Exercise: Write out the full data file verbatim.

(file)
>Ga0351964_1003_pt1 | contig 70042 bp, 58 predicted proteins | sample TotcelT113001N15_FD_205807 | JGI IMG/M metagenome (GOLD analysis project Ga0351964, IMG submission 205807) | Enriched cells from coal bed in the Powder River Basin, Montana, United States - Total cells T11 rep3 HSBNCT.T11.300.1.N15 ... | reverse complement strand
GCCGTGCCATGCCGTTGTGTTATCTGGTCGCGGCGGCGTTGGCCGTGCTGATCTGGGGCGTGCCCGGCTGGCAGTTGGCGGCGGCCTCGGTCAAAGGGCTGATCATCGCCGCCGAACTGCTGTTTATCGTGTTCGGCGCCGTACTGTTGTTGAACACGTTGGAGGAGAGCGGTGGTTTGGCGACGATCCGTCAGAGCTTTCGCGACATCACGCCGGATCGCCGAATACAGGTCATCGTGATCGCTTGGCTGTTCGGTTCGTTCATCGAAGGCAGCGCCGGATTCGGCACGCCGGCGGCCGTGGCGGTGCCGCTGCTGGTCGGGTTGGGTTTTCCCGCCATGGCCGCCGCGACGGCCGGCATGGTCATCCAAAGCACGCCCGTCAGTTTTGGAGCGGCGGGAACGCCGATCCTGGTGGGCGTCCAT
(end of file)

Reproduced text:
>Ga0351964_1003_pt1 | contig 70042 bp, 58 predicted proteins | sample TotcelT113001N15_FD_205807 | JGI IMG/M metagenome (GOLD analysis project Ga0351964, IMG submission 205807) | Enriched cells from coal bed in the Powder River Basin, Montana, United States - Total cells T11 rep3 HSBNCT.T11.300.1.N15 ... | reverse complement strand
GCCGTGCCATGCCGTTGTGTTATCTGGTCGCGGCGGCGTTGGCCGTGCTGATCTGGGGCGTGCCCGGCTGGCAGTTGGCGGCGGCCTCGGTCAAAGGGCTGATCATCGCCGCCGAACTGCTGTTTATCGTGTTCGGCGCCGTACTGTTGTTGAACACGTTGGAGGAGAGCGGTGGTTTGGCGACGATCCGTCAGAGCTTTCGCGACATCACGCCGGATCGCCGAATACAGGTCATCGTGATCGCTTGGCTGTTCGGTTCGTTCATCGAAGGCAGCGCCGGATTCGGCACGCCGGCGGCCGTGGCGGTGCCGCTGCTGGTCGGGTTGGGTTTTCCCGCCATGGCCGCCGCGACGGCCGGCATGGTCATCCAAAGCACGCCCGTCAGTTTTGGAGCGGCGGGAACGCCGATCCTGGTGGGCGTCCAT